This one is a bit tricky. 'Werkstatt' translates to 'garage' only in the sense of a car repairing facility. However, the 'meine' indicates that this is not meant here and the best translation is indeed 'workshop'. Technically it would be possible to refer to a car repairing facility that you use regularly as 'meine Werkstatt' but without further context the most natural interpretation of the sentence is 'my workshop'. Note that you can't refer to your garage at home as 'Werkstatt'. That would be 'Garage' in German. (Unless you use it as a workshop, of course.)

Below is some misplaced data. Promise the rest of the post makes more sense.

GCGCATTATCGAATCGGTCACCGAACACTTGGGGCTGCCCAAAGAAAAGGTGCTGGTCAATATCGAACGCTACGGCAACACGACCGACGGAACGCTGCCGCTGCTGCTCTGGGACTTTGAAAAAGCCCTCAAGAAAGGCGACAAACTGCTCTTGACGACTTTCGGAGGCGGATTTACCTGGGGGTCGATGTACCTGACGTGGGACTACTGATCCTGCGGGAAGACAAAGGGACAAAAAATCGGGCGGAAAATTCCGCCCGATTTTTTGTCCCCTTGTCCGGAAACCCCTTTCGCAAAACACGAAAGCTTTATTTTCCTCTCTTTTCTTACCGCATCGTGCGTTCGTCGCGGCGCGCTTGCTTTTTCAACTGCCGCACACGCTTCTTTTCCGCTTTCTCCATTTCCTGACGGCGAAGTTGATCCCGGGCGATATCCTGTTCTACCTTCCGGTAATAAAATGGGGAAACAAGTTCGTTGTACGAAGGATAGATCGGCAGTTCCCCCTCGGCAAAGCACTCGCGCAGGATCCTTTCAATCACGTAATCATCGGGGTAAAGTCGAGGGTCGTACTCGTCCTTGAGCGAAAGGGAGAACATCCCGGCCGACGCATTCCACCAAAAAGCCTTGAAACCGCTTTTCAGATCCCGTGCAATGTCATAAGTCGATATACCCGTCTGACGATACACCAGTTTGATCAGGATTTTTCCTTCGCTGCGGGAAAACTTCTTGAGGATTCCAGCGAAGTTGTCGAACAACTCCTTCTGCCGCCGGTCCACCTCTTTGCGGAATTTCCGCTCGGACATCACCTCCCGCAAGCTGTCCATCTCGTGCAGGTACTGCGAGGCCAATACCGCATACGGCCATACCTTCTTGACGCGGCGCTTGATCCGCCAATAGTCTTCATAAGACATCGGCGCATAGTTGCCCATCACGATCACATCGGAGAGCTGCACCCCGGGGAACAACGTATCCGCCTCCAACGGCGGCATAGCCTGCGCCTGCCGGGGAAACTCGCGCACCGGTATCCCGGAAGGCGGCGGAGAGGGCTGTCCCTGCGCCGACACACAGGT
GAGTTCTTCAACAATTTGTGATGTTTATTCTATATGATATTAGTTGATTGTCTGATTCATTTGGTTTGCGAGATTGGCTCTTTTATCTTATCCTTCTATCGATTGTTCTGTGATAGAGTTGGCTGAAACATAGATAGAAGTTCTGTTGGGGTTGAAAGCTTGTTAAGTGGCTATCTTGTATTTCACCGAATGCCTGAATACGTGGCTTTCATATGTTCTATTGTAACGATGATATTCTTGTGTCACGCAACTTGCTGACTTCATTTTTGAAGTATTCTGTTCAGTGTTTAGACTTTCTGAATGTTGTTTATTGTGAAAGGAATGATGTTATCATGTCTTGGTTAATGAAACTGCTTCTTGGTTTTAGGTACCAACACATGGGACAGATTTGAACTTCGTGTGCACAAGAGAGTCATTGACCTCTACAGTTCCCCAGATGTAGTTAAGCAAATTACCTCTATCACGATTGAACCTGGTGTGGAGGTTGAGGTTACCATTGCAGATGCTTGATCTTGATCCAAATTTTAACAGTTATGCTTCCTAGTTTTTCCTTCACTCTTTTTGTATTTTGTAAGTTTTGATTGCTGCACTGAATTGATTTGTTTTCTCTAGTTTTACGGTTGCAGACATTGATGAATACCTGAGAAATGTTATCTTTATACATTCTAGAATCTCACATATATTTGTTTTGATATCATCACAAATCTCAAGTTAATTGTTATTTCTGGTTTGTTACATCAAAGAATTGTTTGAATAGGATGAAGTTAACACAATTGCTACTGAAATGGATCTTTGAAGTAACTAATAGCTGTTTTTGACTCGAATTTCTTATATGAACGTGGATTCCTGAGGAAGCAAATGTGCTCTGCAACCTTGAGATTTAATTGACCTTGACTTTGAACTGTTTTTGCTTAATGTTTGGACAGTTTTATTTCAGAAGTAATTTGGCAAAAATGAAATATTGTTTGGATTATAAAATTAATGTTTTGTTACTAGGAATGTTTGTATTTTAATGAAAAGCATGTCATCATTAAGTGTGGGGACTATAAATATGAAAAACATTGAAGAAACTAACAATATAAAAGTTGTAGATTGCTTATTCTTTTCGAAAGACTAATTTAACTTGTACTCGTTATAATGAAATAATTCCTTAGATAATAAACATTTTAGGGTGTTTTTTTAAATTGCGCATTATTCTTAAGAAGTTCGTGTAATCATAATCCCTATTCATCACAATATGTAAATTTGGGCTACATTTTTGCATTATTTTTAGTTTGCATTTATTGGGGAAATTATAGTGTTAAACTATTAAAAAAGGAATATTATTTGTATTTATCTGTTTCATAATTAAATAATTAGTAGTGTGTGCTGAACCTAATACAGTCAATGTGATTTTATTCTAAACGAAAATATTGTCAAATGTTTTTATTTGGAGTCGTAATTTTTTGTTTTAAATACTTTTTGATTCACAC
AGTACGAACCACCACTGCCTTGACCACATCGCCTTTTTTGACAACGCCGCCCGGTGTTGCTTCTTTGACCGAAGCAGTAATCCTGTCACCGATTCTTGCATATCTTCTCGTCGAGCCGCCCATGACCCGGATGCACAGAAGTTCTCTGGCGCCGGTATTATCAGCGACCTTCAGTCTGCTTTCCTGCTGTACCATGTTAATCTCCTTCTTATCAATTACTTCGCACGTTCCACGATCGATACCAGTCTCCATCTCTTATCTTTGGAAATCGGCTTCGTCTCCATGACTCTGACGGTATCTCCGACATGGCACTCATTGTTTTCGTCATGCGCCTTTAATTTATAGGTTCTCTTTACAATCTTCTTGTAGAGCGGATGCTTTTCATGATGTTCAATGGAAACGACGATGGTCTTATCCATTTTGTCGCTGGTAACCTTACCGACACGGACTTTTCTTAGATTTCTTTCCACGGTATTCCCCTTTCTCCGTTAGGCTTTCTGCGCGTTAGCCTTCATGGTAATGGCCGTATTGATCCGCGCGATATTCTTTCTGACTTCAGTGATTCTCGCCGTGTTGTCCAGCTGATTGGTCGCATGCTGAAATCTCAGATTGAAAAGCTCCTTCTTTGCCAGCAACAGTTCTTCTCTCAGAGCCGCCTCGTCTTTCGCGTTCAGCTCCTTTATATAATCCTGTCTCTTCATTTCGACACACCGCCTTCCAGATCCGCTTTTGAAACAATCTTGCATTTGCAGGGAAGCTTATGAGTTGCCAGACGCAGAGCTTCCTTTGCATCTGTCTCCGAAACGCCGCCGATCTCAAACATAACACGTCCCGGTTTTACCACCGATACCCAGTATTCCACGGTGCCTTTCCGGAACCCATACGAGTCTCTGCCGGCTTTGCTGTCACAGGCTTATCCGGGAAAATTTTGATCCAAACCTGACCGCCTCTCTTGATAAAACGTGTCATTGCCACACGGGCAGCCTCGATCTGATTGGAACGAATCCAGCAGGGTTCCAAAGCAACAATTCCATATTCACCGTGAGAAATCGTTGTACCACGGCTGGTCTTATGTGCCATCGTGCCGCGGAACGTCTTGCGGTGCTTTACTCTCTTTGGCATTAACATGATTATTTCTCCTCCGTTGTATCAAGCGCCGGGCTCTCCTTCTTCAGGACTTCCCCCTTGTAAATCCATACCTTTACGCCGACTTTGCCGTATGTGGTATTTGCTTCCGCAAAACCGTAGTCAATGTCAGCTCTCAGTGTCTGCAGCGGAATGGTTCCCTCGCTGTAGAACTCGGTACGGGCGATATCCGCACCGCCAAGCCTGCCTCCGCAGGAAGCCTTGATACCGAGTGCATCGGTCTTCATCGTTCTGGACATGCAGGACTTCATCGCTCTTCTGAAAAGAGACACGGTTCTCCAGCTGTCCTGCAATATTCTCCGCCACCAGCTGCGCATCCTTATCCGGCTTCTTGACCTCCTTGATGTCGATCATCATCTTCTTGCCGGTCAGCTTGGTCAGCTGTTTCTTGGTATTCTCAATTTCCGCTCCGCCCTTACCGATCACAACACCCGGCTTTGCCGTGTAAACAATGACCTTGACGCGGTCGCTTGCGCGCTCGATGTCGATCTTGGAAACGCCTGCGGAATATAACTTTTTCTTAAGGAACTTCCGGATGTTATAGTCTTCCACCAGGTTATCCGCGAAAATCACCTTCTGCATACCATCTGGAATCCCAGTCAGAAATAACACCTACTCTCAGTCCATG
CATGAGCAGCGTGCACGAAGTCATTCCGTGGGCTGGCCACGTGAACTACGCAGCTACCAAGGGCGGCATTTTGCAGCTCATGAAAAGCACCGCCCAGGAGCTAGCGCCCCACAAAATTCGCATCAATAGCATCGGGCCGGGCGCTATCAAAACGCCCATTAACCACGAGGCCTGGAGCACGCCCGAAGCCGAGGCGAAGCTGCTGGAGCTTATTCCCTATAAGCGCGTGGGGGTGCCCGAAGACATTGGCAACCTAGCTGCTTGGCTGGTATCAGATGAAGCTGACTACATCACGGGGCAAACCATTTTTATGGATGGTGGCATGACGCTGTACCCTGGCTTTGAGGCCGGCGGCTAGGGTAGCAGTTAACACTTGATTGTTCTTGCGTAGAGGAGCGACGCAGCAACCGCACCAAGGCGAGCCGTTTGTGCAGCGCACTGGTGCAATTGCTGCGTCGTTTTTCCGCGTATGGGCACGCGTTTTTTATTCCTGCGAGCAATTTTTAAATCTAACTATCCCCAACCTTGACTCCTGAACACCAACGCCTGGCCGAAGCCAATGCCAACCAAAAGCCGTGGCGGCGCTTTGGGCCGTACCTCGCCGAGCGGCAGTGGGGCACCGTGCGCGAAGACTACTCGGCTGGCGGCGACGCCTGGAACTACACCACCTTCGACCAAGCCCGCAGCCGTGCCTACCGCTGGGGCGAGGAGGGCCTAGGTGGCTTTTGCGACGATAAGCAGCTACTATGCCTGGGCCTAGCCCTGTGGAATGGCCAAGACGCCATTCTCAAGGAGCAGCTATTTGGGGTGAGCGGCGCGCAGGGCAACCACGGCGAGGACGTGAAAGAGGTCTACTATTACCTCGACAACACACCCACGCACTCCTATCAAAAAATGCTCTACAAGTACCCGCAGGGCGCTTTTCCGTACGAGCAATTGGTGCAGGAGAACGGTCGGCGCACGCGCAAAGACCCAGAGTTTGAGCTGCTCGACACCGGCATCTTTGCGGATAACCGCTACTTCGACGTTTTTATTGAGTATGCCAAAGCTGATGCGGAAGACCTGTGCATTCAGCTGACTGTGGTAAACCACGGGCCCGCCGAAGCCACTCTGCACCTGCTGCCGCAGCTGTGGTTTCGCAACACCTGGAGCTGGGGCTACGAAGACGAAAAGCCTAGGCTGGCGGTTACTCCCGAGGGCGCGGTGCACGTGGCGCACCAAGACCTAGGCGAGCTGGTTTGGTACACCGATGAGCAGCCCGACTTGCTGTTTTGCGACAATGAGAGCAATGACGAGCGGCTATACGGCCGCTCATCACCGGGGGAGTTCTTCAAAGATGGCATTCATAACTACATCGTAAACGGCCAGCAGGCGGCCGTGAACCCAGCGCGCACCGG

That's not always true- I've since discovered the original grammatical rule behind my original question. It is possible to use der/die/das as demonstrative pronouns, that is to mean 'this one' or 'that one', but it seems only (unlike in this sentence) without the noun. So you can legitimately say 'Die sind mir zu teuer' (Those are too expensive for me) or 'Der hat keinen Nutzen' (That [one] has no use). How exciting!
yeah, well. This link says it's colloquial language, and still to use this you gotta have some context http://deutsch.lingolia.com/en/grammar/pronouns/demonstrative-pronouns Without context I guess "das" is used more frequently (I'm not a native speaker anyway, just haven't seen such a construction before).